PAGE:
On December 14th 2016 New Rules for Member States to cut air pollution  have been signed into Law by  the European Parliament and the Council. The new National Emissions Ceilings (NEC) Directive that will enter into force onDecember 31st, 2016 and Member States have till 30 June 2018 to traspose the Directive; the main implementing measure is the National Air Pollution Control Programme, which the Member States must produce by 31 March 2019. According to the most recent European Energy Agency (EEA)  report on Air quality in Europe in 2013, more than 450 000 people are estimated to have died prematurely from air pollution in the EU[1].  The economic cost of the health impacts alone is huge, estimated at EUR 330-940 billion (3-9% of EU GDP).

The NEC Directive sets maximum emission ceilings for each country per year for the five main pollutants: fine particulate matter (PM2.5), sulphur dioxide, nitrogen oxides, non-methane volatile organic compounds, and ammonia. These new 2030 commitments will require substantially deeper reductions than the 2020 ceilings. All sectors are being asked to contribute to the effective implementation of the policy, including agriculture.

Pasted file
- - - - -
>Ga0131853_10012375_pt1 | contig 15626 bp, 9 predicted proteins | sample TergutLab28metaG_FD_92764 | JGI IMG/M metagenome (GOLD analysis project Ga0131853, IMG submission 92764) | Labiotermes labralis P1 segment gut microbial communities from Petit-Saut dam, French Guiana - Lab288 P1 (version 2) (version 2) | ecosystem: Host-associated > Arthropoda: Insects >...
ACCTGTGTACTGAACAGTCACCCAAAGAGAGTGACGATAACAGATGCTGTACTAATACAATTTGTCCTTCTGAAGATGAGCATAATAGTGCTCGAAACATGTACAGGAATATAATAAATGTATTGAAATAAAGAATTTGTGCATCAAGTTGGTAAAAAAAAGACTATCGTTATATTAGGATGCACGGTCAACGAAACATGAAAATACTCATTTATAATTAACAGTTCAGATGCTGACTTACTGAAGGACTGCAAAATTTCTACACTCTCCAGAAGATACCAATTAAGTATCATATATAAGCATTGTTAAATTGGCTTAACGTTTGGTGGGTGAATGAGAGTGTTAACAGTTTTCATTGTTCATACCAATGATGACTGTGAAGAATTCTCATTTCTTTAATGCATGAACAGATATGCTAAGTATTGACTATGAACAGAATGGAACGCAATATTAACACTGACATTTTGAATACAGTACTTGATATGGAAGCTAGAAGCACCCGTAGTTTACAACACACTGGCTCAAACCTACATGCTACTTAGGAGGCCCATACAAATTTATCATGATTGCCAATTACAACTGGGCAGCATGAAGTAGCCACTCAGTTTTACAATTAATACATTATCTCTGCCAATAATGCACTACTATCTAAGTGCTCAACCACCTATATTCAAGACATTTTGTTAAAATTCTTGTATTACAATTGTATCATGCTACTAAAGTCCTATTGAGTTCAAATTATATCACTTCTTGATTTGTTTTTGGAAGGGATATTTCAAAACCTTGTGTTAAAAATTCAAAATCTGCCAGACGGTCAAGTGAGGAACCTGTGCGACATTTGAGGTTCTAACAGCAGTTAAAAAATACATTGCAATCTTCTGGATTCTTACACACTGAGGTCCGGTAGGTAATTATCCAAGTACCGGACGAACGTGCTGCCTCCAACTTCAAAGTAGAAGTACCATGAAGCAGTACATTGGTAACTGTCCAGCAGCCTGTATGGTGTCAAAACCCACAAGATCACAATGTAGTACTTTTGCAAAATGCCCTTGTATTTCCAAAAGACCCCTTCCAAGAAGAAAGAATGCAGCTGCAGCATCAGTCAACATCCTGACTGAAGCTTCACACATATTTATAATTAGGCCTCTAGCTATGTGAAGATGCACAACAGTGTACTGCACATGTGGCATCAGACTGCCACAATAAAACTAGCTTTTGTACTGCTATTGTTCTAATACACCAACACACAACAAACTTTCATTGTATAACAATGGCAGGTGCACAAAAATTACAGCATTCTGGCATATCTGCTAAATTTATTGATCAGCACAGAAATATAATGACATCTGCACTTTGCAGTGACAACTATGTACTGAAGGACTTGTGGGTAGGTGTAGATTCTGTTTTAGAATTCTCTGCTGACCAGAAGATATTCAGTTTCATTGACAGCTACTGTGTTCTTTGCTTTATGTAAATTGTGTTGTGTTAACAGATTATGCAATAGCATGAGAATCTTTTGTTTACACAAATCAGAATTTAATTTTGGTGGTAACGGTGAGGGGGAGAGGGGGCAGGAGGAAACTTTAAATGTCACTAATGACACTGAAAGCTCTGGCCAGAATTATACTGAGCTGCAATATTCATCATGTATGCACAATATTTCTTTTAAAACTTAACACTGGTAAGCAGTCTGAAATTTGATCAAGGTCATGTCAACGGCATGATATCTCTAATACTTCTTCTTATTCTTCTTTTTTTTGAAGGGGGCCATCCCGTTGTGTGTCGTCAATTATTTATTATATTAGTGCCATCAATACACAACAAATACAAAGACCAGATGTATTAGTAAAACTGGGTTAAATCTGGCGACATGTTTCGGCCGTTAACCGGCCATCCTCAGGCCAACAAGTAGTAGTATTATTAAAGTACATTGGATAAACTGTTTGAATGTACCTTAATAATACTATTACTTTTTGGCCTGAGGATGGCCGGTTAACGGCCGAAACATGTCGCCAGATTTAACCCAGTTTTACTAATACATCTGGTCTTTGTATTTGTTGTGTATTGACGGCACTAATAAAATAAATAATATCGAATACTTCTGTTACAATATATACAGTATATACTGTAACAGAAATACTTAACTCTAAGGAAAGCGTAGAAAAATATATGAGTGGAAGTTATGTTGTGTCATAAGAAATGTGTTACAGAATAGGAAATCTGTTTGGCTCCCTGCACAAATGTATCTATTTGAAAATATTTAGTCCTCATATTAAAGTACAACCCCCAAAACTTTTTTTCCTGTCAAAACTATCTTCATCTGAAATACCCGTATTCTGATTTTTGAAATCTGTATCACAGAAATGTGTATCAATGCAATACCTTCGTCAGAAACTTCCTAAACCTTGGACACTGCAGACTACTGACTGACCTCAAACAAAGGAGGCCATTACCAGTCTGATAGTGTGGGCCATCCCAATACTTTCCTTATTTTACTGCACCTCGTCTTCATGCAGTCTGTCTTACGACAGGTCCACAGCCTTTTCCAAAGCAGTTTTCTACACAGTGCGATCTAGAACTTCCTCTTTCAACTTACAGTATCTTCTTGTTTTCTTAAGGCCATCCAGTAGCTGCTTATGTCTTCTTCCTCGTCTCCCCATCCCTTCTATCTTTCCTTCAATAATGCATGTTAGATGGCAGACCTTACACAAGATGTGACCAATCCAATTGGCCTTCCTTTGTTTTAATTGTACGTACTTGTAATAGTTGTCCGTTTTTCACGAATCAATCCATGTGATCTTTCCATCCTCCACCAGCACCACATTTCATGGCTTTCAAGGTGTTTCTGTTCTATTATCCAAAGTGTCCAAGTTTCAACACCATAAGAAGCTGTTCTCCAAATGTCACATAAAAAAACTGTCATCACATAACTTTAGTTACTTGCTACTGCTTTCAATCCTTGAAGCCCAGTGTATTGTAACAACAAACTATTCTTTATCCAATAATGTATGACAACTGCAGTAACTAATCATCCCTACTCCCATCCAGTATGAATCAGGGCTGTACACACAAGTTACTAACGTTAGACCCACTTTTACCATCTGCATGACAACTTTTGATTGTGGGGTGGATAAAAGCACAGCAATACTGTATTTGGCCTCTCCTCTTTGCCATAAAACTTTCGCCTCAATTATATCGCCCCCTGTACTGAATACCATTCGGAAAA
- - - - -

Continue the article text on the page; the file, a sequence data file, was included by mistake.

It is expected that when fully implemented, the Directive will reduce negative health impacts of air pollution by nearly 50% by 2030. The Directive will equally have substantial benefits for the quality of fresh water, soil, and ecosystems and help address the impacts of harmful particles causing climate change like black carbon.

The Council proposed some additional flexibility for member states. For instance, it introduces the possibility to average annual emissions with emissions of the preceding the year and those of the following. This can be applied when a member state is not in a position to fulfil its commitment one year, due to particularly cold or hot temperatures or to unforeseen economic variations. The possibility to compensate for the non-compliance regarding one pollutant with an equivalent reduction of another for a limited time is also proposed for some cases.Moreover, a member state could be deemed to comply with its obligations in cases of exceptional interruptions or losses of capacity in power or heating supply.


In late 2013, the European Commission (EC) proposed a new Clean Air Policy Package. This package updates existing legislation controlling harmful emissions from industry, traffic, energy plants and agriculture, with a view to reducing their impact on human health and the environment. The Clean Air Policy Package is estimated to prevent 58 000 premature deaths….

Photo credits: European Commission